I was put off by the fact that the voltage limit is quite low - I worried about accidentally damaging the device though I think they will take 100V (but then stand alone scopes on 50ohm input can only take 5Vrms so perhaps this is a mute point). I also thought that actually using it would be more of a pain than a stand-alone scope. Additionally the earthing arrangements depend on what it is connected to - the USB earth depends on your lap top or desk top for grounding so it may be grounded or floating.

What finally decided me against was the prices, though cheaper than the equivalent Agilent or Tek, are generally still quite expensive and the sampling rates on most models are quite low and I managed to get a heavily discounted (though old stock) LeCroy WaveJet for much less money.

They didn't have the USB 3 versions yet when I was looking last year, now I think they do and this might make a difference.

I should also say that they have a capture mode whereby they can capture 10,000 waveforms in under 10msecs which can then be scanned by masking software and any nonconforming ones displayed. So though their average capture rate may be low this is equivalent to more than a million waveforms per second.
« Last Edit: April 25, 2013, 08:56:49 am by jpb »
 

Offline theoldwizard1

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Re: PicoScope PC based oscilloscopes..
« Reply #4 on: June 13, 2013, 01:22:23 am »
Picoscopes are somewhat popular in automotive electronic diagnostics because Pico has a large number of probes for picking up signals from vehicles with electronic fuel injection.

They are also great for classrooms because the output can be run to a projector.

I was put off by the fact that the voltage limit is quite low - I worried about accidentally damaging the device ...
Pico sells a 20:1 attenuator and it is highly recommended for the reason you stated.  This is especially true in automotive applications because the back EMF on an inductive load (ignition coil, injector coil) can be quite large although they are usually clamped via a zener at less than 100V (that is, if the zener is working)

Quote
Additionally the earthing arrangements depend on what it is connected to - the USB earth depends on your lap top or desk top for grounding so it may be grounded or floating.
I wonder about that also.

Quote
What finally decided me against was the prices, though cheaper than the equivalent Agilent or Tek, are generally still quite expensive and the sampling rates on most models are quite low ...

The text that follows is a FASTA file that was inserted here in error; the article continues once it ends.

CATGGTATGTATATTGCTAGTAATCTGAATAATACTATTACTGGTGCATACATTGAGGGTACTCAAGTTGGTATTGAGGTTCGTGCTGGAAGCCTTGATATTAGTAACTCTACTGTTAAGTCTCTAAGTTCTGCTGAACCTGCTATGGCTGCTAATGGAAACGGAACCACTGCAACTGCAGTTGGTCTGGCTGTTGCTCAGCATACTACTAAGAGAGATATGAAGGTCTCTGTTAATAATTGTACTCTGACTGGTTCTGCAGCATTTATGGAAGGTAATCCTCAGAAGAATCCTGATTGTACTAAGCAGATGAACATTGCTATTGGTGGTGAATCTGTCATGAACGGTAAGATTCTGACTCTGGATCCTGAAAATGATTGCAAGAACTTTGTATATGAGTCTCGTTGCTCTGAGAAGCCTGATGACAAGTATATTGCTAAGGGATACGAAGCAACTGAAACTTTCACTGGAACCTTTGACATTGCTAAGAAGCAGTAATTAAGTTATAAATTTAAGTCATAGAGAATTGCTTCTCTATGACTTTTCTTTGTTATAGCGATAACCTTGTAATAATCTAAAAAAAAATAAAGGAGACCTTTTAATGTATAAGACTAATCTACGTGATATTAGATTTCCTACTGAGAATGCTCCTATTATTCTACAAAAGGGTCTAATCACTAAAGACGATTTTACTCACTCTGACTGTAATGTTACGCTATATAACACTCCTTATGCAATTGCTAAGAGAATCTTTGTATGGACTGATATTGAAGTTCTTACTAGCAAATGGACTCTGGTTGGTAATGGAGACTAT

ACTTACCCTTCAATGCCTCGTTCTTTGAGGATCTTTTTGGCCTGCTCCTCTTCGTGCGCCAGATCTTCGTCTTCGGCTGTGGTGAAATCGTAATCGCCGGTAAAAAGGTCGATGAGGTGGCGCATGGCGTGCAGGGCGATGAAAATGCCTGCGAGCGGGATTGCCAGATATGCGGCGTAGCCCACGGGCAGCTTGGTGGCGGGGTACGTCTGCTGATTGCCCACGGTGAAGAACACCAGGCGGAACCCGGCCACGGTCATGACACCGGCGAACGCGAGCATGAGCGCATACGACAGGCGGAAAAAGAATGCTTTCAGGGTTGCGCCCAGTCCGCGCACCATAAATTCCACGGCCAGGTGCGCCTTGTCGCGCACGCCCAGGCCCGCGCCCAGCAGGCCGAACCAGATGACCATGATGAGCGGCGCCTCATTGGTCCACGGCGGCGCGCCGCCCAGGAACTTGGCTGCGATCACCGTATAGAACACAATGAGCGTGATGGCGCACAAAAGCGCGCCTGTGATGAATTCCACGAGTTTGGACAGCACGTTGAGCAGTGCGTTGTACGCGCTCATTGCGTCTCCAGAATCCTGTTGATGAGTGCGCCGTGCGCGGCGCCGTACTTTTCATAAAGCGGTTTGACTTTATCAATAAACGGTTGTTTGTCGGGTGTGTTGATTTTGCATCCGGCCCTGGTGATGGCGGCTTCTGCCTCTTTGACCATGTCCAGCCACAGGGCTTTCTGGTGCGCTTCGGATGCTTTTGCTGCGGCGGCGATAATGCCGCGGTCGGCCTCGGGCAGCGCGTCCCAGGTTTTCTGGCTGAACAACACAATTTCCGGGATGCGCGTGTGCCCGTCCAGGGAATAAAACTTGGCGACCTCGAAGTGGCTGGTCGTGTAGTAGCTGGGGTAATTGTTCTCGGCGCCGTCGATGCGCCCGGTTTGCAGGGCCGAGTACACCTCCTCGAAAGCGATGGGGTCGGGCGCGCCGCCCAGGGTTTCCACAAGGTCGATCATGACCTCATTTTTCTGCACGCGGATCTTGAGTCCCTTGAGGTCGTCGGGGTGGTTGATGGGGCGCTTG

I have to agree.  Their "middle of the road" 2 channel scope has a top sampling rate of 250MS/s and a 32MS buffer for a list price of close to $1,500.  Definitely NOT a bargain.

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They didn't have the USB 3 versions yet when I was looking last year, now I think they do and this might make a difference.
Valid point

Again in the automotive field, their support forum is very valuable.  User are encouraged to post waveforms of good and bad vehicles.  Picoscopes are highly recommend on ScannerDanner's YouTube channel, although he does use other equipment
 

Offline Bob S

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Re: PicoScope PC based oscilloscopes..
« Reply #5 on: June 13, 2013, 01:52:50 am »
I have one but it almost never gets used as I don't like using the mouse driven interface. It works "okay"within its specifications, but no knobs or buttons. It also can take more time to set it up if your PC is not ready to go, some USB connections issues and often the PC in my lab must be used for other tasks at the same time. Although these limitation is obvious the PC interface limitations are something to keep in mind. If you are like me, you might never warm up to it. Perhaps I am just old fashioned. Also I don't think that the price / performance is holding up as well as it once did against some of the newer low end scopes.
 

Offline poorchava

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Re: PicoScope PC based oscilloscopes..
« Reply #6 on: June 13, 2013, 06:10:58 am »
They are very good. I mean they are as close to bench scopes' specs as a portable scope can be. They are real scopes (as opposed to shit like dso-nano and all the other clones).

As a matter of fact, they have perfectly good bandwidth for the intended type of use - which is automotive diagnostics - at least that's where Pico's products see most use.